The influx of information about the novel coronavirus has created a goldmine for scammers and phishers looking to exploit the public’s fear and confusion.

Basically, these cybercriminals will send emails regarding COVID-19, making it seem like the information is coming from a reputable and recognized institute.

When you open the email or the attachments they carry, you will inadvertently end up downloading malicious software on your devices. These software will then allow scammers and phishers to gain control of the device and, with it, your personal data and other sensitive information.

Before discussing the protective measures against these COVID-related scams,let us see what the said scams might look like.

Examples of COVID-19 Scams Phishing Emails:

  1. Emails about health advice:

Phishers often forward emails containing ‘medical advice’ for the coronavirus. They might claim that this information is coming from scientists, doctors, or other health-care professionals from Wuhan – the supposed site of the COVID-19 origination.

You might be asked to, for instance, ‘download this PDF file containing safety measures’ or ‘click on this link to watch a renowned Chinese scientist’s interview about the coronavirus.’ AVOID downloading any such files or visiting any such links.

  • Emails from the WHO or other health authorities:

These emails are designed in a way that the WHO, CDC, or other health authorities might design their emails. For example, phishers often attach fake maps claiming to provide information about the spread of COVID-19 in your areas. Once again, they ask you to download these files and attachments laden with malware and other dangerous software.

  • Fake websites claiming to sell COVID-19 essentials:

Another way that cybercriminals use public apprehension is by selling them products that claim to protect you from or mitigate the symptoms of, the coronavirus disease. These products often turn out to be of mediocre quality – if you are even lucky enough to receive these products in the first place.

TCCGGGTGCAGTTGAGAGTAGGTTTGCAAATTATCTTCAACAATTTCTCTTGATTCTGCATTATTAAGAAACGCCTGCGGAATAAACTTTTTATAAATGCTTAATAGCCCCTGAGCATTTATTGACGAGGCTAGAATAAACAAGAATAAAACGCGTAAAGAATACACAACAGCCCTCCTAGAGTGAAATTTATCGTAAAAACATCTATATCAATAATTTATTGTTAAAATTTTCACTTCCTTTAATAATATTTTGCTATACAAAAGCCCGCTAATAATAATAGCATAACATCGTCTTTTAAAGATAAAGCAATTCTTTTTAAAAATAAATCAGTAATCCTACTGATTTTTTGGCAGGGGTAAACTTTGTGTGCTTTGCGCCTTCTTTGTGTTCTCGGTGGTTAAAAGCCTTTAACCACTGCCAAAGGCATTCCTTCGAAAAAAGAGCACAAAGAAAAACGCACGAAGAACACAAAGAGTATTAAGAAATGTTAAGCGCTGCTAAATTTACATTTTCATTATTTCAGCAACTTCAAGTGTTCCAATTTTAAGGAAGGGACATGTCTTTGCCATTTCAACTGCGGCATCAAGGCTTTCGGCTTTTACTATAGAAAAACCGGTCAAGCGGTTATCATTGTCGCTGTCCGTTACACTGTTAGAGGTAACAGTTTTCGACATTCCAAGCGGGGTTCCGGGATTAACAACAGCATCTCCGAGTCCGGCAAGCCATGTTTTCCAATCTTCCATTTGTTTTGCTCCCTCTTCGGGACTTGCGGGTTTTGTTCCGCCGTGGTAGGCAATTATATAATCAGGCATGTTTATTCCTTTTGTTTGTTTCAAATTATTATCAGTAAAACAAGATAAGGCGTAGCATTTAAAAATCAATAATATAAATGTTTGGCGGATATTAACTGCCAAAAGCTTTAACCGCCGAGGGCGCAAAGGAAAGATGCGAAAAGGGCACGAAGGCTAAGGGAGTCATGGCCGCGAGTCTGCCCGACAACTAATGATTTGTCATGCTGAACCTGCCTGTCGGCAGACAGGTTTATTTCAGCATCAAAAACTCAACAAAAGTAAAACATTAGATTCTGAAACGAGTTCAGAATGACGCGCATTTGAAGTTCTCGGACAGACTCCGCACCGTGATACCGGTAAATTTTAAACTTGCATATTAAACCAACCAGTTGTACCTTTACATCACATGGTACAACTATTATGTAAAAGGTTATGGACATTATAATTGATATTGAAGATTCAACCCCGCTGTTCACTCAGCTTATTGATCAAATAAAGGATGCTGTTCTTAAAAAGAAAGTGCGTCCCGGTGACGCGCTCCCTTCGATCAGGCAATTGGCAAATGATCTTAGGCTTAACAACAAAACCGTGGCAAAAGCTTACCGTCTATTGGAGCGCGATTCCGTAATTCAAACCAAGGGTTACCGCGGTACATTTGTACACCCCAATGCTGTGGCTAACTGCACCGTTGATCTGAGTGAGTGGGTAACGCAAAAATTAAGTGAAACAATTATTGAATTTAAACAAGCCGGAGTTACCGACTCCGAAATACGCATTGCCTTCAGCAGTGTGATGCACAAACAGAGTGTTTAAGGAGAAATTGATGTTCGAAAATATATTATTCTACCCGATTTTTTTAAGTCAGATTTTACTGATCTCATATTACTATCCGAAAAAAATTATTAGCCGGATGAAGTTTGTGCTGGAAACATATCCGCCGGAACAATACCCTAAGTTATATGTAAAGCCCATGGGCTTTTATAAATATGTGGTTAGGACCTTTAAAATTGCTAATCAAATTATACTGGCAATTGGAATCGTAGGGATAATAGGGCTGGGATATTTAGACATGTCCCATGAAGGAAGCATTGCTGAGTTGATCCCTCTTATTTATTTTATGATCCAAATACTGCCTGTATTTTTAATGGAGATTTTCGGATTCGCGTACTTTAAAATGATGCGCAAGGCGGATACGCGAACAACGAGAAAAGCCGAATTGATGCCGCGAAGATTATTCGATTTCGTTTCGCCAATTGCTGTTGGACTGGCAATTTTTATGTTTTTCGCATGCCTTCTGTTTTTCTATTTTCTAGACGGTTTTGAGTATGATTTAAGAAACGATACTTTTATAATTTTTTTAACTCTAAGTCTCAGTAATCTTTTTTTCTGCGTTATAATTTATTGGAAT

The US has had instances of scammers claiming to belong to Medicare or Medicaid, claiming to send over COVID-19 test kits at reduced prices – as long as the buyer paid in advance.

Tips to Protect Yourself From COVID-related Scams:

  1. Beware of online sources asking for personal information:

If you see that a coronavirus-themed email is asking for information such as your bank account login details, give them a wide berth. Remember that government agencies and other legitimate sources will never require such information.

  • Look for any grammatical or spelling errors:

If an email contains punctuation, spelling, or grammatical errors, you can be almost certain that it is a potential phishing attack.

  • Avoid emails asking for instant action:

Phishing emails force the receiver to act immediately – in other words, provide their personal information – by creating a false sense of urgency.

  • Check the link or email address: If you place your mouse cursor over the link URL, you will be able to see where it will lead you should you click on it. Although sometimes this helps you spot illegitimate website address, smart scammers often create links closely resembling legitimate web addresses. Do not fall for the trap and delete such emails immediately.

To conclude, in order to prevent falling for such traps, scams, and phishing attacks, it is important to remember the sources that provide legitimate COVID-19 information. These sources include the World Health Organization, government offices, and health care agencies.